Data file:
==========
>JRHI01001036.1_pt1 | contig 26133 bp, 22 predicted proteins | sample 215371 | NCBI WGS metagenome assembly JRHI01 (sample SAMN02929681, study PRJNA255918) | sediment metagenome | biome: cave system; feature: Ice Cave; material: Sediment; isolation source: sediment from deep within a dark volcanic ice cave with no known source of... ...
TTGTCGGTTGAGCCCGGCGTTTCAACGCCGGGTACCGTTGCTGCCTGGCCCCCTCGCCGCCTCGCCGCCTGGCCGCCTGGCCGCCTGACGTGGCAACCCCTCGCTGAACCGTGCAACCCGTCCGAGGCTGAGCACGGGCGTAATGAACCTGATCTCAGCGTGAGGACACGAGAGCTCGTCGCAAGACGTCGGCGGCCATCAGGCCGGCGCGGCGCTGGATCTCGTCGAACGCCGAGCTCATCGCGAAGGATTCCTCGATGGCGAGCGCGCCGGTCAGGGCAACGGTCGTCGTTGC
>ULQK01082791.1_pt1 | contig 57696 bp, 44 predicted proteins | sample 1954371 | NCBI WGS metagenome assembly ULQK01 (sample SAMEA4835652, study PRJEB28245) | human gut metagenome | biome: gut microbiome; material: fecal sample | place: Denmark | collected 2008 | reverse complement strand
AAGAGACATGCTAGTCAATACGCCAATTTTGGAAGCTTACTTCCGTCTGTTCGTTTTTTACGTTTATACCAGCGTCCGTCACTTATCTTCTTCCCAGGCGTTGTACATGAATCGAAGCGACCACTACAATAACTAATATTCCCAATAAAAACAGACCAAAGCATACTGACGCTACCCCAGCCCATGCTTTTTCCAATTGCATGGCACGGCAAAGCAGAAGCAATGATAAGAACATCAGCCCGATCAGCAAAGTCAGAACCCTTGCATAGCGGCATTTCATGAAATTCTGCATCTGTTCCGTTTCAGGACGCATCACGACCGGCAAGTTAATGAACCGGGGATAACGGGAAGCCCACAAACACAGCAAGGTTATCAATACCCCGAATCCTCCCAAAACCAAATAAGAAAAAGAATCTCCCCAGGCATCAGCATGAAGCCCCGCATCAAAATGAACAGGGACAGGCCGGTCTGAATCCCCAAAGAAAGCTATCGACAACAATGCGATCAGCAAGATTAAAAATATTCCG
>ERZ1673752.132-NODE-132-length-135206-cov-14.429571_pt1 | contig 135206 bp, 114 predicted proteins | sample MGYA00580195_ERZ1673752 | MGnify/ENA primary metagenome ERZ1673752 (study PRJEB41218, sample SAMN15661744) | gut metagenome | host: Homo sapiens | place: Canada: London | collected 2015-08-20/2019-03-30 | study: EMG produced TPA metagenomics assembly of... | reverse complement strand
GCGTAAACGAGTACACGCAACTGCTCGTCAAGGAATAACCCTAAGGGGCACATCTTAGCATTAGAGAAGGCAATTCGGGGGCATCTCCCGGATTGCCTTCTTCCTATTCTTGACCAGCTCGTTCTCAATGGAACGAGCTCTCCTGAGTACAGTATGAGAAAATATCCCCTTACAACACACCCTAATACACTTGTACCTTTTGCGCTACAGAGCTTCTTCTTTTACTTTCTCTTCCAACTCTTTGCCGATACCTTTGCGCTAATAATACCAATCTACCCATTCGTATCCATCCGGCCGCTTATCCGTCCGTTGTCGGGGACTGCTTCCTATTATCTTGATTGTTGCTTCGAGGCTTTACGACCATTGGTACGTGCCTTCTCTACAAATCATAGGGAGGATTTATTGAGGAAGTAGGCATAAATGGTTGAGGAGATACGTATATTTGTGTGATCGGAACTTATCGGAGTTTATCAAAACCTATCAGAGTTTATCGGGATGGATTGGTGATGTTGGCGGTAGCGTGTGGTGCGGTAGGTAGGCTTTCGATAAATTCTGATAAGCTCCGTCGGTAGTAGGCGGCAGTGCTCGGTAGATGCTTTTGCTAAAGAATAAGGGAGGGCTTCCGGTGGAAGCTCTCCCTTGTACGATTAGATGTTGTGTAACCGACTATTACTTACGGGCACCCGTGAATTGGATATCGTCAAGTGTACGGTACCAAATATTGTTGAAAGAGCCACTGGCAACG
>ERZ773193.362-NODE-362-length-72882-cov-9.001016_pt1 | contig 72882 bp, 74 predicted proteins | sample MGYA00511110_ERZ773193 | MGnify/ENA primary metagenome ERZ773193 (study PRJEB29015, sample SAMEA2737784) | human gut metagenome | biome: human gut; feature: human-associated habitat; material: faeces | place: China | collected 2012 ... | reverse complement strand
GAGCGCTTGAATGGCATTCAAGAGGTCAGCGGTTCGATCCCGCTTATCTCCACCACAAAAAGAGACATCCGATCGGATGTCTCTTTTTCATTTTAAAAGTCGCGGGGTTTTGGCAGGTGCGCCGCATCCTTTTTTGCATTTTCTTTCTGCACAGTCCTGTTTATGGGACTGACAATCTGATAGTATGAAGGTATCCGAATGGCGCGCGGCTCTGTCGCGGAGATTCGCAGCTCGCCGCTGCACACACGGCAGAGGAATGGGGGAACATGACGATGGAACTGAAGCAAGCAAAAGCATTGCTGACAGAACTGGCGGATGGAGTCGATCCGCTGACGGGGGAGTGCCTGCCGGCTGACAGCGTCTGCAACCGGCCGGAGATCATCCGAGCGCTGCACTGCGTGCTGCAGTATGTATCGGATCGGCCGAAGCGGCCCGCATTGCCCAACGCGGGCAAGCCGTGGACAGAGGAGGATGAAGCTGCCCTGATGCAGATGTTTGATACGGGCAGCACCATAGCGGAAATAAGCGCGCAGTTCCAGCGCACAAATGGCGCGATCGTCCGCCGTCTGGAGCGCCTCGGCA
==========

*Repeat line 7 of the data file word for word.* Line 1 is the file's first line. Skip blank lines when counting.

>ERZ773193.362-NODE-362-length-72882-cov-9.001016_pt1 | contig 72882 bp, 74 predicted proteins | sample MGYA00511110_ERZ773193 | MGnify/ENA primary metagenome ERZ773193 (study PRJEB29015, sample SAMEA2737784) | human gut metagenome | biome: human gut; feature: human-associated habitat; material: faeces | place: China | collected 2012 ... | reverse complement strand